Like so many immigrants and refugees throughout our country’s history, my parents decided to come to the United States in search of better opportunities for my nine siblings and me. I moved here with my family from Colombia when I was 3 years old. My parents dedicated over two decades of their life toiling in Rhode Island’s factories, and at times, they would be temporarily laid off from jobs. During those few short gaps in work, we relied on food assistance and other government resources to make ends meet until they were called back to work. We ultimately thrived thanks to that support, and today we’re all professionals — scientists, health professionals, educators, business owners, corporate managers and a lawyer — contributing to our families, our communities and our country.

We aren’t unique: Millions of families across the country sometimes struggle to get by. When families face hard times, successful anti-poverty programs, such as food assistance, allow us to get back on our feet and thrive. But the new policy announced this week by the Trump administration — the “public charge” rule — will turn these critical support programs into weapons to target and punish immigrant families for hitting the same hard times that all families do, forcing lawfully residing immigrants to choose between feeding their kids and obtaining a green card. If the courts do not block this new rule before it goes into effect in October, all communities will suffer — and the United States will no longer be the land of opportunity. Instead, we will become a country where it’s impossible for families like mine to realize our full potential.

From the start of his administration, President Trump has unleashed attack after attack on immigrant and refugee communities. But the Department of Homeland Security’s announcement this week of its new rule is among the most pernicious moves yet. The regulation is essentially a racially motivated wealth test that would make it much more difficult for low- and moderate-income immigrants to obtain green cards by declaring that immigrants who use an expanded range of public services are ineligible. It would mean, for many families, that falling on hard times might result in being deemed a “public charge” and therefore ineligible to stay here permanently. This policy will discourage tens of millions of people from using the programs their tax dollars support, and if it had been in effect when I came here as a child, I have no doubt that my family’s immigration story would have been impossible. I wouldn’t be a citizen. And my nieces and nephews, who are all contributing greatly to this country in the fields of education, the environment, finance and the corporate sector, would not have been born here.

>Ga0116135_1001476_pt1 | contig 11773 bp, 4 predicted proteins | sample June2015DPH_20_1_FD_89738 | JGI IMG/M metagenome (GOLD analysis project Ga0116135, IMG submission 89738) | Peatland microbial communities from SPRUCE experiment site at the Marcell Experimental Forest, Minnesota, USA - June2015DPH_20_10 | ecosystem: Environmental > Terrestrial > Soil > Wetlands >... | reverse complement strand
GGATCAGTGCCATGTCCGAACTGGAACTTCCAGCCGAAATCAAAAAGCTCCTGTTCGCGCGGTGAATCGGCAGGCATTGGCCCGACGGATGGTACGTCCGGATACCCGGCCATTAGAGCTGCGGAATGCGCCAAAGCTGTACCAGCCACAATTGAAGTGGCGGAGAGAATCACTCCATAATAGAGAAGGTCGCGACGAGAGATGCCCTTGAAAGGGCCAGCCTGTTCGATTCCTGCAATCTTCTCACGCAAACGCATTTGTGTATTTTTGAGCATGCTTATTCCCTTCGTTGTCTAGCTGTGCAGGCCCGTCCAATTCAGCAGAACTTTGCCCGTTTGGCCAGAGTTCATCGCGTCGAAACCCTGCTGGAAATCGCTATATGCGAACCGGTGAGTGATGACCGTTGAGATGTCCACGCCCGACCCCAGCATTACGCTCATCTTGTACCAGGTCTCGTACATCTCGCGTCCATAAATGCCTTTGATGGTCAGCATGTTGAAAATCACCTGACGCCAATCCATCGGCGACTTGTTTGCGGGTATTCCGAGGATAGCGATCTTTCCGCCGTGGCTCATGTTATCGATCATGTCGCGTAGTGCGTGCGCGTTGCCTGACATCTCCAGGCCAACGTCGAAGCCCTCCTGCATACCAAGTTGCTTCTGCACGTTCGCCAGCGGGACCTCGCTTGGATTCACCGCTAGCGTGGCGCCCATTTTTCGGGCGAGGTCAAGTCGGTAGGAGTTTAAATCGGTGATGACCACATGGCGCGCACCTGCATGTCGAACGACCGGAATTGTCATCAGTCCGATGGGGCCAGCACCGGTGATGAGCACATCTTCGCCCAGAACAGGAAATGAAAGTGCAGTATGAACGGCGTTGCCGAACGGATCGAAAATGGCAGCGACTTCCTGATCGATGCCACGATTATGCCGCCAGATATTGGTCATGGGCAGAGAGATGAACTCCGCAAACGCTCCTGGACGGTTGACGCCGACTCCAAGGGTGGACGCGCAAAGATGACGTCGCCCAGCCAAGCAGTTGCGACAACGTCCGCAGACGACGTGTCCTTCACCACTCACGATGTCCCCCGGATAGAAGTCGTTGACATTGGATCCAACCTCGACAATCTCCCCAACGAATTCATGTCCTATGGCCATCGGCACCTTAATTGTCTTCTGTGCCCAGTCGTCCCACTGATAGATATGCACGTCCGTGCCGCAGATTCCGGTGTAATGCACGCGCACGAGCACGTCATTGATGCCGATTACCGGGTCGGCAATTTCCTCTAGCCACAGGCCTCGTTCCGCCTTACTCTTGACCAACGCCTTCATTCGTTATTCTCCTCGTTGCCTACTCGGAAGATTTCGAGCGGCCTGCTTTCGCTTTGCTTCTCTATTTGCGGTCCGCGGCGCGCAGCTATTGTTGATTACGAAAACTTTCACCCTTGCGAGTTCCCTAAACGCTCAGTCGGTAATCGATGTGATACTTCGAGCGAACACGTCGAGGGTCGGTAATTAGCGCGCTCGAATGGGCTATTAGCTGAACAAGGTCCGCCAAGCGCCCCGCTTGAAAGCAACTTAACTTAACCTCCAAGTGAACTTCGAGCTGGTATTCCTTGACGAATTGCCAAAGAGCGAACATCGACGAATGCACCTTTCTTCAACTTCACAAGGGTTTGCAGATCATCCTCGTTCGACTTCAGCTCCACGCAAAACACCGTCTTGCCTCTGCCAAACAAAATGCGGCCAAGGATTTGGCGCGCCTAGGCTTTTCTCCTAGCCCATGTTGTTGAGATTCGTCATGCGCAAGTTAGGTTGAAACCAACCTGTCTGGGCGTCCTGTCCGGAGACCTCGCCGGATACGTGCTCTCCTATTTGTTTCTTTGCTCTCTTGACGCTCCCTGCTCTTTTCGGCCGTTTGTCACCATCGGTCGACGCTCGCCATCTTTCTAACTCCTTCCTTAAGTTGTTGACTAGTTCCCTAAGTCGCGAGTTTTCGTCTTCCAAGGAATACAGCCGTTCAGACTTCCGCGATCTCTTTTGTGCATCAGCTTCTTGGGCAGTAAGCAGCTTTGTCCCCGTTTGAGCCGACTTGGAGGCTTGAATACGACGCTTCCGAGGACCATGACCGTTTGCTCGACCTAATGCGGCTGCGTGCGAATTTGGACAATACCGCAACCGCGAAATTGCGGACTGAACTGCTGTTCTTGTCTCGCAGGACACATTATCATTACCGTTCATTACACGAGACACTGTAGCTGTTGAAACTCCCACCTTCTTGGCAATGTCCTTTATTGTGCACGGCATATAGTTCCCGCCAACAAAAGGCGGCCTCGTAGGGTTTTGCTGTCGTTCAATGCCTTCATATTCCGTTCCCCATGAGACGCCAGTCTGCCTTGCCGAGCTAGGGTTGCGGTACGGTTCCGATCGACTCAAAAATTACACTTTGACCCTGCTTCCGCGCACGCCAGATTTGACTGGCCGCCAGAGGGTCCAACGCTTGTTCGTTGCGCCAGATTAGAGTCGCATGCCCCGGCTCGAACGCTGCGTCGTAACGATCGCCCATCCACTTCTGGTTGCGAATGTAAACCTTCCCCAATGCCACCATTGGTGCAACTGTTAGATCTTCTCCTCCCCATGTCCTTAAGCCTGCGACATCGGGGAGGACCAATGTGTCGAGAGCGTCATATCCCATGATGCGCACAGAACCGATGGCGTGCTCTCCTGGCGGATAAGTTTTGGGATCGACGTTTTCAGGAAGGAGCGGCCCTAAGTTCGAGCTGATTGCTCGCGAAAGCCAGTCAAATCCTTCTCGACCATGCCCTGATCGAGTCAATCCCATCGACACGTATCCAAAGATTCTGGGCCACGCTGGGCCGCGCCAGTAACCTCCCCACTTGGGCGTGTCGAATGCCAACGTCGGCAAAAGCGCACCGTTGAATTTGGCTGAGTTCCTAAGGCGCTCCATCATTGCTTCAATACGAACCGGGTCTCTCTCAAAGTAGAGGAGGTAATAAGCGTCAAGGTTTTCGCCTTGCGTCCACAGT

Under this new policy, many aspiring citizens will be penalized in their efforts to obtain a green card if they are likely at any point to fall on hard times. Worse, it weaponizes the use of government support services such as Medicaid or the Supplemental Nutrition Assistance Program, which ensure that millions of Americans have access to affordable health care and can put food on their tables. This will have dire consequences for countless U.S. citizen children of immigrants who came here legally.

The Trump administration’s rhetoric about the policy implies that immigrants are somehow a drain on our country’s vast resources. But that isn’t true at all. Immigrant families — even those with humble beginnings — make tremendous contributions to the United States over time. According to the National Academy of Sciences, immigrant families create a net benefit, not a cost, of $30.5 billion a year for state and local budgets by the second generation. By the third generation, that net benefit rises to $223.8 billion a year.

While Trump goes on xenophobic rants against undocumented immigrants, calling them invaders, animals and other dehumanizing epithets, his policies have been consistently targeting immigrants who are lawfully present. Like many of Trump’s previous actions — from the bans on immigrants from predominantly Muslim countries to the attacks on Deferred Action for Childhood Arrivals and temporary protected status, to the dismantling of our asylum laws, which has caused unspeakable harm to families seeking safety at our increasingly militarized southern border — this racial wealth test will separate families while stoking fear of and among immigrants, refugees and communities of color.

But this one goes even further: By fundamentally transforming our legal immigration system to favor the wealthy and white, it disenfranchises communities of color and deters them from securing life’s most basic necessities. Out of all the immigration policy changes Trump and his chief immigration adviser, Stephen Miller, have developed, this one would have the most fundamental effects on our legal immigration system and wreak the longest-lasting changes on our country.

It’s clear that Trump has no real interest in finding solutions on immigration. Instead, his administration is aiming to prevent immigrants from becoming permanent residents, and eventual citizens and voters. Trump is trying to roll back the country’s changing demographic trends.

All of us — regardless of what we look like or where we come from — must reject Trump’s divisive tactics. Trump knows that our unity creates the sort of power that ultimately threatens his presidency, and he’ll continue to work hard to divide us. That’s exactly why he’s so focused on policies like this one that aim to take away our communities’ collective power. We must fight it. Our future — the very soul of our country and our democracy — is at stake.